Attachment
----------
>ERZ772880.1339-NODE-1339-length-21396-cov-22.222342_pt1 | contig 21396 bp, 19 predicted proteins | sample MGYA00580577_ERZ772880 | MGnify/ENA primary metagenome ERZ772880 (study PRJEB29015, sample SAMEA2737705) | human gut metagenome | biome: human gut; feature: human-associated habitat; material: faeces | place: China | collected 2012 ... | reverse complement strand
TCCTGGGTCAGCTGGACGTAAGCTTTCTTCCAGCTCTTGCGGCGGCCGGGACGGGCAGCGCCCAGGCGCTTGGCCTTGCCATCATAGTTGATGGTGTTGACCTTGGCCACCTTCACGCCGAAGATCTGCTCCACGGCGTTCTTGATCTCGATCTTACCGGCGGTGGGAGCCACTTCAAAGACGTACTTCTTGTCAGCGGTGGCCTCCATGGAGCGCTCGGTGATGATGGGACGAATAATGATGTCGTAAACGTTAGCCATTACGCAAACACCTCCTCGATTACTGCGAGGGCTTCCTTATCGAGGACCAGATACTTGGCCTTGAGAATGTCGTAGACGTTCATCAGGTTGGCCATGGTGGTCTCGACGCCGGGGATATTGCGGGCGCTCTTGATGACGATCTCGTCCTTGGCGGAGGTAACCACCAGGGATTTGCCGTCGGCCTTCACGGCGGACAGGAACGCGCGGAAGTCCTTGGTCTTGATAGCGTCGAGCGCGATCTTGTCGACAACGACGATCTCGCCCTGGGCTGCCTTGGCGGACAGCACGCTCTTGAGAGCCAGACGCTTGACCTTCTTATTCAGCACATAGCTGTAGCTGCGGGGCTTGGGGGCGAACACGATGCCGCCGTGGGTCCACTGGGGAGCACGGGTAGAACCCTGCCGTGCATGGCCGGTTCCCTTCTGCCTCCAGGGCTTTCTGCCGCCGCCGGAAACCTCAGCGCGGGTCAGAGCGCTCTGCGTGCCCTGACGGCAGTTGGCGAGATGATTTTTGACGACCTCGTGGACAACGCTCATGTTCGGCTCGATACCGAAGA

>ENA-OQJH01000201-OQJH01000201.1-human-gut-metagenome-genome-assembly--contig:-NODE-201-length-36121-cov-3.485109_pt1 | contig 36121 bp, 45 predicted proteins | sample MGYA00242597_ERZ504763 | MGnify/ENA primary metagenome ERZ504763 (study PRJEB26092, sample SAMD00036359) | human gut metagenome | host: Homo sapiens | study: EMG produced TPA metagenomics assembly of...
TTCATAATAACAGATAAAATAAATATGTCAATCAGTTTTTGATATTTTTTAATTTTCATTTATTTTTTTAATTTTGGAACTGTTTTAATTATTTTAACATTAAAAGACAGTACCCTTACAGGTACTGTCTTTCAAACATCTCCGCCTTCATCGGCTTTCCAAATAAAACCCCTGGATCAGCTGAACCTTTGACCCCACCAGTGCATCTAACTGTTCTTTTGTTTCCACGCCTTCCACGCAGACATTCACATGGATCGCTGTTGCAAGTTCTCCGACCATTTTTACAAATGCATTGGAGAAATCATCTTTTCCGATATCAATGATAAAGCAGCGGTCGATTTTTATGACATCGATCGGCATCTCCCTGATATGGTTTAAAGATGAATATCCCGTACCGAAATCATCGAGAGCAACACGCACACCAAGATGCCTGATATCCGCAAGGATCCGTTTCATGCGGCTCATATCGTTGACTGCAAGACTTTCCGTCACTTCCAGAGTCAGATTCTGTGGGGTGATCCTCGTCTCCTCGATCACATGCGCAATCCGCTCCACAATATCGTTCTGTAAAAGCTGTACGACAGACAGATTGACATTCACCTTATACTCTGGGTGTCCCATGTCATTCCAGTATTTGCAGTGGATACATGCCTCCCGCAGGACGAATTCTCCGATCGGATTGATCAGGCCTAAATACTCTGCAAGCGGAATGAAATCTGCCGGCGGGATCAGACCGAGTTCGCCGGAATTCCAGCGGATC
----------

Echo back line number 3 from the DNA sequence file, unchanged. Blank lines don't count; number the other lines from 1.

>ENA-OQJH01000201-OQJH01000201.1-human-gut-metagenome-genome-assembly--contig:-NODE-201-length-36121-cov-3.485109_pt1 | contig 36121 bp, 45 predicted proteins | sample MGYA00242597_ERZ504763 | MGnify/ENA primary metagenome ERZ504763 (study PRJEB26092, sample SAMD00036359) | human gut metagenome | host: Homo sapiens | study: EMG produced TPA metagenomics assembly of...